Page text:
So please do not discount your own motivations and acts of compassion, no matter how small. And please don’t dismiss others who care deeply about the lives of any other being, even if those beings don’t especially touch your own heart. My lifelong history as a friend and caretaker of animals moves me to support causes that alleviate their suffering. What resonates deeply for another person may be entirely different, but I honor compassion in any form. Compassion connects us with others and allows us to see past our own, often selfish, desires. It is a tremendously positive force in our world. Without compassion, our world would be a harsh, narcissistic place.
Thich Nhat Hanh’s powerful poem “Please Call Me By My True Names” asks us not only to connect with the suffering of victims of cruelty, but also to recognize the seeds of the perpetrators in ourselves so that our compassion can reach all beings. I’m still working on generating compassion for the Walter Palmers and Dylann Roofs of the world. Reviled as Palmer has become, I’m sure his life is not a happy one right now. Among the many emotions I feel when I think of him and others who take pleasure from killing other beings, compassion is not so close to the surface yet. Perhaps it will never be. This motivates me to keep practicing.
We don’t always have the capacity to feel compassion for every single being, but we can practice. Compassion is, after all, a practice. Little by little, with enough practice, patience and humility, compassion can become our home.
Please Call Me By My True Names
Do not say that I’ll depart tomorrow
because even today I still arrive.
Look deeply: I arrive in every second
to be a bud on a spring branch,
to be a tiny bird, with wings still fragile,
learning to sing in my new nest,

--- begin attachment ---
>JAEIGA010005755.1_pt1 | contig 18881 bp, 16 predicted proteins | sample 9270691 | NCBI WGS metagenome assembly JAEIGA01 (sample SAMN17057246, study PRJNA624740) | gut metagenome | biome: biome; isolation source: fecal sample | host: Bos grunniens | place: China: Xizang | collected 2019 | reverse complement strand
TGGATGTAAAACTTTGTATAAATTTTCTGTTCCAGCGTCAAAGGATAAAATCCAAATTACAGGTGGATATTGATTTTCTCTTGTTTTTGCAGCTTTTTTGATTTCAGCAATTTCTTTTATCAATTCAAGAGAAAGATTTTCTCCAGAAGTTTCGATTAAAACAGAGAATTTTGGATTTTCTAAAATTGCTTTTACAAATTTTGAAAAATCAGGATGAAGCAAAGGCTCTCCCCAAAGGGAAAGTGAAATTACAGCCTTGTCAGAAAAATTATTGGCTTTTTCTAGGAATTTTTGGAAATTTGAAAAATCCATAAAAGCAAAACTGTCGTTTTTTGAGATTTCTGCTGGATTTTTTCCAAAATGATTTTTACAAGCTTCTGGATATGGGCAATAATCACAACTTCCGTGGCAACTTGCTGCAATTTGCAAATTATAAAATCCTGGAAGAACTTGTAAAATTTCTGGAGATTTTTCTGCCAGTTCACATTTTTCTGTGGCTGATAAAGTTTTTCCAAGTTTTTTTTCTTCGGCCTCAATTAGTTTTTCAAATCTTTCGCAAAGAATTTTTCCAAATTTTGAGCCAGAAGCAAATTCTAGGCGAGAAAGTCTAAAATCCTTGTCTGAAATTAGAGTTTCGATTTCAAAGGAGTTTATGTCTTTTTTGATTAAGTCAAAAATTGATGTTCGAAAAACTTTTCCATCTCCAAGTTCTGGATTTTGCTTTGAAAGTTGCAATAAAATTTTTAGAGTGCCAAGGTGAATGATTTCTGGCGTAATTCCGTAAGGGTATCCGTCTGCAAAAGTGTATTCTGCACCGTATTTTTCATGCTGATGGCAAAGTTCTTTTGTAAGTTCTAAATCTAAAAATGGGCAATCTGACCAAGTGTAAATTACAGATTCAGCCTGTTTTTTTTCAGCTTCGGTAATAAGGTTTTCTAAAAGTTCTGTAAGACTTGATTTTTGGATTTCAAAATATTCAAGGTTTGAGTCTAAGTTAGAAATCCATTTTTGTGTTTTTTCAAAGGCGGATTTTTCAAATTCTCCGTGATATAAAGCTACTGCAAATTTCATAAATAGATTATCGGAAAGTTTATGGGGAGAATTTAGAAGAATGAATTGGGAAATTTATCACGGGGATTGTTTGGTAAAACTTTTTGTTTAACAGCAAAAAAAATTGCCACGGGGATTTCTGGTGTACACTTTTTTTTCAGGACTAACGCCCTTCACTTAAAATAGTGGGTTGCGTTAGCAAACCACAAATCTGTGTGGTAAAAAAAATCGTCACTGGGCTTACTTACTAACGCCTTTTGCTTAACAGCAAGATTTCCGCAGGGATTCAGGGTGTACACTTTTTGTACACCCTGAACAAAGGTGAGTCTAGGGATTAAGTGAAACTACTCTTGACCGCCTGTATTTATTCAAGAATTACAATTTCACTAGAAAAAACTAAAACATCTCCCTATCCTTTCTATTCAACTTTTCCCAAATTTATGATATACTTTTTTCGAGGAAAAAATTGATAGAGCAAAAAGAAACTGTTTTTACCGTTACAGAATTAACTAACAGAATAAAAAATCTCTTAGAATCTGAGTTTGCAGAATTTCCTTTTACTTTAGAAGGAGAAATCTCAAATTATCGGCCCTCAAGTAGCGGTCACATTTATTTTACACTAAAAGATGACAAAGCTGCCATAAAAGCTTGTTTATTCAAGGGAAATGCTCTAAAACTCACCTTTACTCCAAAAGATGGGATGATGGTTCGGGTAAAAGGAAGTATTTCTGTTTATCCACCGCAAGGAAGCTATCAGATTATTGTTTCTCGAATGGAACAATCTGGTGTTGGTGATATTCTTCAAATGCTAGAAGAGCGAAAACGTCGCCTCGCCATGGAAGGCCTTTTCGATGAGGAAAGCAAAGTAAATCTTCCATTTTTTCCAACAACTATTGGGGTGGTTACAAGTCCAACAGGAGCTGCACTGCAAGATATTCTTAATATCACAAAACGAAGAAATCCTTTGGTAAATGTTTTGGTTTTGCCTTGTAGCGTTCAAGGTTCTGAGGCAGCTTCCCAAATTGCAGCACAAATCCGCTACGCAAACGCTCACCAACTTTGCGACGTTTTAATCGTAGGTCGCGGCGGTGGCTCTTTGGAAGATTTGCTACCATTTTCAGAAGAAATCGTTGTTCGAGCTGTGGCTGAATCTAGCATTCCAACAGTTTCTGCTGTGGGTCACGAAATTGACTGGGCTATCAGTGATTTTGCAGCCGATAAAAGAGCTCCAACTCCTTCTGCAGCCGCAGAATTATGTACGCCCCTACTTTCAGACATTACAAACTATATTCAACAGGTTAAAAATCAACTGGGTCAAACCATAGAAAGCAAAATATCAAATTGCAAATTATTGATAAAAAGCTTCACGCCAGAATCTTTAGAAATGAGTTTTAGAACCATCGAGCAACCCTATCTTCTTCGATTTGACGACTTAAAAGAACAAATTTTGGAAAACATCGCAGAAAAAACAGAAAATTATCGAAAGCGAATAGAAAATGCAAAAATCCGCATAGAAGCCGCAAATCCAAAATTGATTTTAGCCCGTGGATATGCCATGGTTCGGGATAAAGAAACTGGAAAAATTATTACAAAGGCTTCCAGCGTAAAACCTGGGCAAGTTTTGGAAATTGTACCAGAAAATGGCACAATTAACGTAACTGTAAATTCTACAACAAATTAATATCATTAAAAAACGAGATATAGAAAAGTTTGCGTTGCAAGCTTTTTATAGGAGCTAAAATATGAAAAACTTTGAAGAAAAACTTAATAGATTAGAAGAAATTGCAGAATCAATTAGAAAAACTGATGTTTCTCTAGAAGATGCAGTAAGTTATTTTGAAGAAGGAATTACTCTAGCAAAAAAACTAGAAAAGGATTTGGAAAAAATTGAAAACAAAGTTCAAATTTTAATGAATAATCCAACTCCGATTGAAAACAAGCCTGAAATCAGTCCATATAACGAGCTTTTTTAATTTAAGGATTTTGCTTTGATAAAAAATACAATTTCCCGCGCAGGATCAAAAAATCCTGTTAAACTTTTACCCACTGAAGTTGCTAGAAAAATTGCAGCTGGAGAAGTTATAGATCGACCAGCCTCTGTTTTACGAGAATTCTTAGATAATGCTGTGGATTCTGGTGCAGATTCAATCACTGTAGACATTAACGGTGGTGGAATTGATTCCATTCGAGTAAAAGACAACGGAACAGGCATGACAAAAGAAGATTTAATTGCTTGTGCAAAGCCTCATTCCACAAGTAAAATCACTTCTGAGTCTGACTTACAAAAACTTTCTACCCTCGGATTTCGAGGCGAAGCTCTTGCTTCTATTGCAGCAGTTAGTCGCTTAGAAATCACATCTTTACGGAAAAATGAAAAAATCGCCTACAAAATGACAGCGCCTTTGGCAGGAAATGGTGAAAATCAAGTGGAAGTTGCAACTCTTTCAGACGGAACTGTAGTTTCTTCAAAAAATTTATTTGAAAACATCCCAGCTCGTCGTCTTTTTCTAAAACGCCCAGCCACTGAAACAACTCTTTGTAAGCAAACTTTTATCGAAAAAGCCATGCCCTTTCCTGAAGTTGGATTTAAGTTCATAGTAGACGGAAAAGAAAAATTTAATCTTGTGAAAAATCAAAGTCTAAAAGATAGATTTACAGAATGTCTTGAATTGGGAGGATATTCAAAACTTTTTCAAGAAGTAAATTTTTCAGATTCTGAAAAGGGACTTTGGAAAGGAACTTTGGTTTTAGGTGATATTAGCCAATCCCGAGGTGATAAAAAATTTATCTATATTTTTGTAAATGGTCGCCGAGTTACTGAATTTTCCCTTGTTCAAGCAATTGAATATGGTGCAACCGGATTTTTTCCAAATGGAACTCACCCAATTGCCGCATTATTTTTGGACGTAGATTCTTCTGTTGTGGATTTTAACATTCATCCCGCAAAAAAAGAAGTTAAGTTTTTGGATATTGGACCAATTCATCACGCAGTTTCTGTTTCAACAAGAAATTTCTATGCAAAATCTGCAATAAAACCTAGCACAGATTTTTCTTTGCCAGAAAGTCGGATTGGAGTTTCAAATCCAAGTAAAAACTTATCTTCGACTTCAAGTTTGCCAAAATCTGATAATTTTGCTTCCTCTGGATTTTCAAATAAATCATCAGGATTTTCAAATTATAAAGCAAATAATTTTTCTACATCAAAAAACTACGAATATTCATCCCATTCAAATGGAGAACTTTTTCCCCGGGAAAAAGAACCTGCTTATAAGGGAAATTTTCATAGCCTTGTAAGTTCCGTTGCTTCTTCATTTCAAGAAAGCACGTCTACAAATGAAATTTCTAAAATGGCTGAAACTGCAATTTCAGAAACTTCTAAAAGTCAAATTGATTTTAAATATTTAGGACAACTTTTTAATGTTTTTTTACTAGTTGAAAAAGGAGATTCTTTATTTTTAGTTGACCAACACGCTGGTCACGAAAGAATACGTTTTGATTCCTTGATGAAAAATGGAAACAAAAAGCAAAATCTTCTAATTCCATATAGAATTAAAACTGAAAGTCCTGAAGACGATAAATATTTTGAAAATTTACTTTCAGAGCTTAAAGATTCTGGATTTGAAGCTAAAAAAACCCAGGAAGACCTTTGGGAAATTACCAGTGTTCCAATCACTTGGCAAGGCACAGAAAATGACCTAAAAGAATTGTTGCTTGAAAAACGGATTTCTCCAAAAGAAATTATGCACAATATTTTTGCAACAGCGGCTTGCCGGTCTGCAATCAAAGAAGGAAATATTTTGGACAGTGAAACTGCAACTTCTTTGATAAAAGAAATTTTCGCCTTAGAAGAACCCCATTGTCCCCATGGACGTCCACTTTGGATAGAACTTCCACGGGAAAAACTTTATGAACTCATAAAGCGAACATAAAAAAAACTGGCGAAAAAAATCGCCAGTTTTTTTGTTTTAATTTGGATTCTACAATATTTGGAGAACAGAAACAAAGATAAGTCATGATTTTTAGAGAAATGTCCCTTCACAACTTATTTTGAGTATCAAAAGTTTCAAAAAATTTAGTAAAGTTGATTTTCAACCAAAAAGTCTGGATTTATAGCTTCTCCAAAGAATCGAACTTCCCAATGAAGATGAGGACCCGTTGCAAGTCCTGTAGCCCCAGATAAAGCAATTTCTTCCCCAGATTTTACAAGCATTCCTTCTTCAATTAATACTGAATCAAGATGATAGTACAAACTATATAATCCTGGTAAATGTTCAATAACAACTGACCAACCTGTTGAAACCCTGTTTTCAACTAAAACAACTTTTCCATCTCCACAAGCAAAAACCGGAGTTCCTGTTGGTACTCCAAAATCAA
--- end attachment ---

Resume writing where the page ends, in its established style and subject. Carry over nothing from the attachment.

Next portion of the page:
to be a caterpillar in the heart of a flower,
to be a jewel hiding itself in a stone.
I still arrive, in order to laugh and to cry,
in order to fear and to hope.
The rhythm of my heart is the birth and
death of all that are alive.
I am the mayfly metamorphosing
on the surface of the river,
and I am the bird which, when spring comes,
arrives in time to eat the mayfly.
I am the frog swimming happily
in the clear pond,
and I am also the grass-snake who,
approaching in silence,
feeds itself on the frog.
I am the child in Uganda, all skin and bones,
my legs as thin as bamboo sticks,
and I am the arms merchant,
selling deadly weapons to Uganda.
I am the twelve-year-old girl,
refugee on a small boat,
who throws herself into the ocean
after being raped by a sea pirate,
and I am the pirate, my heart not yet capable
of seeing and loving.
I am a member of the politburo,
with plenty of power in my hands,
and I am the man who has to pay his
“debt of blood” to my people,
dying slowly in a forced labor camp.
My joy is like spring, so warm it makes flowers
bloom in all walks of life.
My pain is like a river of tears,
so full it fills the four oceans.
Please call me by my true names,
so I can hear all my cries and laughs at once,
so I can see that my joy and pain are one.
Please call me by my true names,
so I can wake up,
and so the door of my heart can be left open,
the door of compassion.
— Thich Nhat Hanh, from Peace Is Every Step: The Path of Mindfulness in Everyday Life (Bantam Books, 1991)
Charlotte Bell is a yoga teacher at Mindful Yoga Collective, an author of two books, and plays oboe with the Salt Lake Symphony and Red Rock Rondo.